Divorces are challenging, and the more complicated and intertwined the couple’s financial life is, the more difficult it can be to come to a fair settlement where both parties to the divorce feel the division of property and assets is equitable. Often a 50/50 split is not equitable, as there can be various aspects of their life together that impacts that final amount.
When a couple has limited assets, savings, investments, 401K plans, retirement plans, and other types of sources of income, division of the property is often relatively simple and straightforward. The greater the value and the number of assets are for the couple, the more difficult it can be to create a mutually acceptable settlement out of court. However, in any divorce, there may be disagreements about items and property that has limited monetary value, but very high sentimental value. These items are often impossible to fairly divide, and a give and take on items is required if settlement is to occur.
If the couple cannot resolve the division of property conflicts in negotiation or mediation, it goes forward to the court where the judge makes the decision. Ideally, if the couple can agree upon a settlement before court, both can have input into the best way to divide assets and liabilities, providing the best short and long-term outcome of all involved.
Businesses and Divorce
For those going through a divorce that own a business, knowing how to value the business as an asset in the divorce is a challenge. Your family attorney should recommend a business valuation, which provides an objective, third-party report on the value of your business based on a standard valuation model.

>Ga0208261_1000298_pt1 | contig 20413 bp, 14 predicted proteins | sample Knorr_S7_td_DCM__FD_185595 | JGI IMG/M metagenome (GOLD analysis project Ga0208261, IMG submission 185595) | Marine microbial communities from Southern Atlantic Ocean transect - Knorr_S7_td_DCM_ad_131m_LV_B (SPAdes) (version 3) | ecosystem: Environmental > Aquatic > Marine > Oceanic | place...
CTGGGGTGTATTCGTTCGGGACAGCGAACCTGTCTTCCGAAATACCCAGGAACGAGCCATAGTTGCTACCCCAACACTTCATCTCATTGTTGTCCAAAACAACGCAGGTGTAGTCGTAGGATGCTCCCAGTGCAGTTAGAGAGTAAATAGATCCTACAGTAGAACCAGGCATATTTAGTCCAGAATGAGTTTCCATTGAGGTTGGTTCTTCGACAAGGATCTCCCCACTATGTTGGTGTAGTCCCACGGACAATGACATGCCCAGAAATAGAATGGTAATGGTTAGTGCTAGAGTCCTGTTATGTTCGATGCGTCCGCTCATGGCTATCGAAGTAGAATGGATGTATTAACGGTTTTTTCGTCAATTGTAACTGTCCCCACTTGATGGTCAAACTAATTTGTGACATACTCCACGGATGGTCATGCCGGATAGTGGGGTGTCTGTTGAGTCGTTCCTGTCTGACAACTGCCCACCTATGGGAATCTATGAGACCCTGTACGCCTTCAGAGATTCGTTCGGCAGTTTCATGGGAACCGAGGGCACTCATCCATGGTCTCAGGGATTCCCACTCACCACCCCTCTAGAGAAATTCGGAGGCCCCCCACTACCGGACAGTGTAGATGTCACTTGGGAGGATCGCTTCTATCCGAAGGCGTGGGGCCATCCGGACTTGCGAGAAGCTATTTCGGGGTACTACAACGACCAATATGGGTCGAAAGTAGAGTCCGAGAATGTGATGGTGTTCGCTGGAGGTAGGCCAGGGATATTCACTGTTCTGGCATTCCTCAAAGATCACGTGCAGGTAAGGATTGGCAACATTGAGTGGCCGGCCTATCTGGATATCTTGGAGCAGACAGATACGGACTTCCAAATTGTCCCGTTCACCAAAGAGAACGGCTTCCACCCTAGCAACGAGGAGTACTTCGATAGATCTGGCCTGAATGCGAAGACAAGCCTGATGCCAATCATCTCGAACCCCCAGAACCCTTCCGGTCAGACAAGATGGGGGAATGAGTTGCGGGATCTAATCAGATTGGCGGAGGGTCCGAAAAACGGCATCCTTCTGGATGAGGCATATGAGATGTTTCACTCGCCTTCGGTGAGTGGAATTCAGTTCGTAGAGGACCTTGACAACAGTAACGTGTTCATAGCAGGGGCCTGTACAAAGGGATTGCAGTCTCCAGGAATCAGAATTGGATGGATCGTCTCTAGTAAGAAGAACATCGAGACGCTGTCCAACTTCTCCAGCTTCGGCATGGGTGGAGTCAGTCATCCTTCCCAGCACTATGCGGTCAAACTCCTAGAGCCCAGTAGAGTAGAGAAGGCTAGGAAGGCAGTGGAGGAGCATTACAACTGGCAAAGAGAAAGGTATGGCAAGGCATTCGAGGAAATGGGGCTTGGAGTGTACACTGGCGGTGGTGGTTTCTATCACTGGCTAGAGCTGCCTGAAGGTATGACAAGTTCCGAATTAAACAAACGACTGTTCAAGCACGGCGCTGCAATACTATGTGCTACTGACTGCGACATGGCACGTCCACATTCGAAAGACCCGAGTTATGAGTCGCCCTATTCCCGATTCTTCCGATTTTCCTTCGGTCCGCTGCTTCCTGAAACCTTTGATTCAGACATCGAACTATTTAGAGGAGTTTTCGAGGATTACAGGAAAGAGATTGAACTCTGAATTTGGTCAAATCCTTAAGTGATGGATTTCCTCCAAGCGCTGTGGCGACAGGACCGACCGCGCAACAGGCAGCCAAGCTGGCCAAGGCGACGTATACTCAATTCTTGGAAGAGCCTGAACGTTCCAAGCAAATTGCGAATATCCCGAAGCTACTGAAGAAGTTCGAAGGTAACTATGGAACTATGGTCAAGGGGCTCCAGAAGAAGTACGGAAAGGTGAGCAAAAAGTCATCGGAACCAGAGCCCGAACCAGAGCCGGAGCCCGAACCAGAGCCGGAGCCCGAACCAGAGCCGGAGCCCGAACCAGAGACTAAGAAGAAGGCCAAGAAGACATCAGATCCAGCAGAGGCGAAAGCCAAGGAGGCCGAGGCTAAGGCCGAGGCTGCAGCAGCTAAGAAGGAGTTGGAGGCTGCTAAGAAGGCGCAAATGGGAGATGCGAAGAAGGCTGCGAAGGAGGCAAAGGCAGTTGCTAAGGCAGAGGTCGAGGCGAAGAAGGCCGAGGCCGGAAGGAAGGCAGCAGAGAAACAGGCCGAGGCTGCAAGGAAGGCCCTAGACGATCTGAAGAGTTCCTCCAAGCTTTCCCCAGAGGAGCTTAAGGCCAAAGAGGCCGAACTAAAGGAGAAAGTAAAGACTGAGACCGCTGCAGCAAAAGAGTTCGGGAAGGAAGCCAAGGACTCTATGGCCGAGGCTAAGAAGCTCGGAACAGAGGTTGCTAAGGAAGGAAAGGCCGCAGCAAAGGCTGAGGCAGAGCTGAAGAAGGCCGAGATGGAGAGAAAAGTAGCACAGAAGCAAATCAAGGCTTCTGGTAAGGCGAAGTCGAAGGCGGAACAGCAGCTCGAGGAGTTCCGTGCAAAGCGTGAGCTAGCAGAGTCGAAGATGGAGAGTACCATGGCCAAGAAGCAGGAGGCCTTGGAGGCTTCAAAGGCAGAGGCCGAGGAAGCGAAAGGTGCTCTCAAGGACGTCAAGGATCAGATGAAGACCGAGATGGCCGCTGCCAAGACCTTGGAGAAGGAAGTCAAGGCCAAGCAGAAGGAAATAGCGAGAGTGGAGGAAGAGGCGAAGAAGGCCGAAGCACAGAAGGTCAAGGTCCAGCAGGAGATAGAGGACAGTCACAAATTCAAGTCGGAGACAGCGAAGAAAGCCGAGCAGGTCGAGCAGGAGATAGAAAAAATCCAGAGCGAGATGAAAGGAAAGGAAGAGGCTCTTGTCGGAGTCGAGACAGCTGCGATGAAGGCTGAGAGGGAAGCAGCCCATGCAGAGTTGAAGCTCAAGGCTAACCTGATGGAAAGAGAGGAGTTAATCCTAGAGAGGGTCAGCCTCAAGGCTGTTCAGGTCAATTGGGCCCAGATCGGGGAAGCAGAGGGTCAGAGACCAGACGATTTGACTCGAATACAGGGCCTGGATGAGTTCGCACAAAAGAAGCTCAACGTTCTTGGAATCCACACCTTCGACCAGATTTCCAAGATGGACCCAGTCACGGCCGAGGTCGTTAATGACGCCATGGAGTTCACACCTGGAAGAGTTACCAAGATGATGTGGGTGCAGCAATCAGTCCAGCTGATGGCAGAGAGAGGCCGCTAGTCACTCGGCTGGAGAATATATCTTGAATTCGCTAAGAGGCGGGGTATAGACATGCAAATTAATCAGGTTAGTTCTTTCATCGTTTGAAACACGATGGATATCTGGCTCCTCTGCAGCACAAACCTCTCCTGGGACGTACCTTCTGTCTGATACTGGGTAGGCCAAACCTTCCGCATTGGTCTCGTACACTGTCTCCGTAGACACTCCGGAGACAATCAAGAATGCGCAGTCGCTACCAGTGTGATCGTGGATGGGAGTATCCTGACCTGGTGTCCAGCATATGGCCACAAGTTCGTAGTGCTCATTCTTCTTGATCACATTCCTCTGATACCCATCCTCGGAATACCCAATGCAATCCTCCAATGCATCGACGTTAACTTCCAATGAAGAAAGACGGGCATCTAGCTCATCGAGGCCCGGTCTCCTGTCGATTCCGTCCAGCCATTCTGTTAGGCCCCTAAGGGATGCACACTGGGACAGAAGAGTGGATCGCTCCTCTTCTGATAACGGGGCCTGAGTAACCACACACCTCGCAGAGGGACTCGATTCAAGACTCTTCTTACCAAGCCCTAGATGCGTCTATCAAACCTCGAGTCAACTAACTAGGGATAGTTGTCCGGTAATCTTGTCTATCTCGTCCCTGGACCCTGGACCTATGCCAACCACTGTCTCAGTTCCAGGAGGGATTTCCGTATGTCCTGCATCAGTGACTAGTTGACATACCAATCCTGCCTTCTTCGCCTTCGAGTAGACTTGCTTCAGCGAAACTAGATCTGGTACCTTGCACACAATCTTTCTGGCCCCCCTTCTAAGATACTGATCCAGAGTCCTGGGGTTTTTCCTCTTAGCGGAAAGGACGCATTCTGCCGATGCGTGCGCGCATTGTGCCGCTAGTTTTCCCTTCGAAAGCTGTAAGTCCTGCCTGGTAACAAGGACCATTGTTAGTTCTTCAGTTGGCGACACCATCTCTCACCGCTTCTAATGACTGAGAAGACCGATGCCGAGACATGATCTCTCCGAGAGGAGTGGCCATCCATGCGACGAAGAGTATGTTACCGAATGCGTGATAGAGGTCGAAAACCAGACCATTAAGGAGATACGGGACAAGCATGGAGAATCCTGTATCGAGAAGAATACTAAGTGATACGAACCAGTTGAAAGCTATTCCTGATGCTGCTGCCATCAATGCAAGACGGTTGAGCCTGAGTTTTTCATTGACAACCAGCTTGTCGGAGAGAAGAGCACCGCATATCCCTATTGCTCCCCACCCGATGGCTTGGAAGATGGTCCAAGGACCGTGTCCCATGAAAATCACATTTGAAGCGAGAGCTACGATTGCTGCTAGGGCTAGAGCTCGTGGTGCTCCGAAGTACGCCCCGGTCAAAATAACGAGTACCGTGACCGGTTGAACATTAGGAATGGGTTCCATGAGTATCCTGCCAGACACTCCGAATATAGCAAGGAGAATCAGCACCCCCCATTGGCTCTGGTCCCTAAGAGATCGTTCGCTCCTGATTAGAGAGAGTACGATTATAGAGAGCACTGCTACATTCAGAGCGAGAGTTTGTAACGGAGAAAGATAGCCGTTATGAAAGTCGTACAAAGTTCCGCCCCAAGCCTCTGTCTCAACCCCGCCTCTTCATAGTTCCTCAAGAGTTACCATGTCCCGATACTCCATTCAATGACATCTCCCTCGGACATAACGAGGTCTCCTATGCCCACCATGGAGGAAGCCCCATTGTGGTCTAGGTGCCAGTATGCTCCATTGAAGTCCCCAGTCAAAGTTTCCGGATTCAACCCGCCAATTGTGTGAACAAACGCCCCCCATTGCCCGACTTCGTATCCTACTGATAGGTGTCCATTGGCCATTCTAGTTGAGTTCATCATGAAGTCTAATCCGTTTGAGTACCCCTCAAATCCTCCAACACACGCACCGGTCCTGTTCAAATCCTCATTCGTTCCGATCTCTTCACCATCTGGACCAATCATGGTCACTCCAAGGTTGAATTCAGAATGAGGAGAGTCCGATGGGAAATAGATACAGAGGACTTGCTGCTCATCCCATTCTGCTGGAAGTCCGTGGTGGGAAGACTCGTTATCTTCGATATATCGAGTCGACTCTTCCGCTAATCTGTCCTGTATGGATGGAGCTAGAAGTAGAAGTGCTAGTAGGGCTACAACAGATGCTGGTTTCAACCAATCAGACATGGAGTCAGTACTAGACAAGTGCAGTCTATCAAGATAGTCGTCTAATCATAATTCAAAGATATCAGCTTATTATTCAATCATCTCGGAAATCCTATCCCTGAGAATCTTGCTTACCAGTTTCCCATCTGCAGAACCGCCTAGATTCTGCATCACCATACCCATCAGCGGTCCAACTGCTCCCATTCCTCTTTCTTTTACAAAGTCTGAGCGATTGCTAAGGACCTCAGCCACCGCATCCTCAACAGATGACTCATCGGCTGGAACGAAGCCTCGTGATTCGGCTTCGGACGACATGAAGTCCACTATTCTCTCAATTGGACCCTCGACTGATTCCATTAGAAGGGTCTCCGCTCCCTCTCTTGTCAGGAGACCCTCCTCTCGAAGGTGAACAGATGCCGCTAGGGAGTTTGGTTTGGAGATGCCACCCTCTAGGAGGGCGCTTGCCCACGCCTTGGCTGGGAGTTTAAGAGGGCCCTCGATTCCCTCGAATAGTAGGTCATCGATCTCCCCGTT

If the business was started during the marriage, or if the couple are joint owners, a 50/50 split of the current value may be an option to consider. This typically means buying out the other person, which may mean liquidating assets or taking out a loan.
If the business was operating before the marriage, the business owner may be able to make a case for less than 50% of the value to go to the spouse. In these cases, negotiation is often critical in determining the dollar value of the other spouse’s settlement from the business.
Hiding Assets – Out of Sight, Out of Mind
With both a business as well as community property assets, it is not uncommon for one spouse to have more personal knowledge or even control of these assets. When this is the situation, the spouse with control over the assets may hide or fail to disclose the asset, which leaves them out of the settlement.
When a spouse believes assets are hidden or not being disclosed in the divorce, working closely with an experienced family lawyer helps to uncover this attempt to hide property or items of value.
Putting aside the emotional pain of a divorce to develop a settlement that addresses both monetary and sentimental value items is difficult, but it provides the most effective, personalized solution for the individuals moving forward in their lives. At Keller Legal Services, our Wheaton divorce lawyers have the skills and experience needed to handle assets division of your business while through divorce.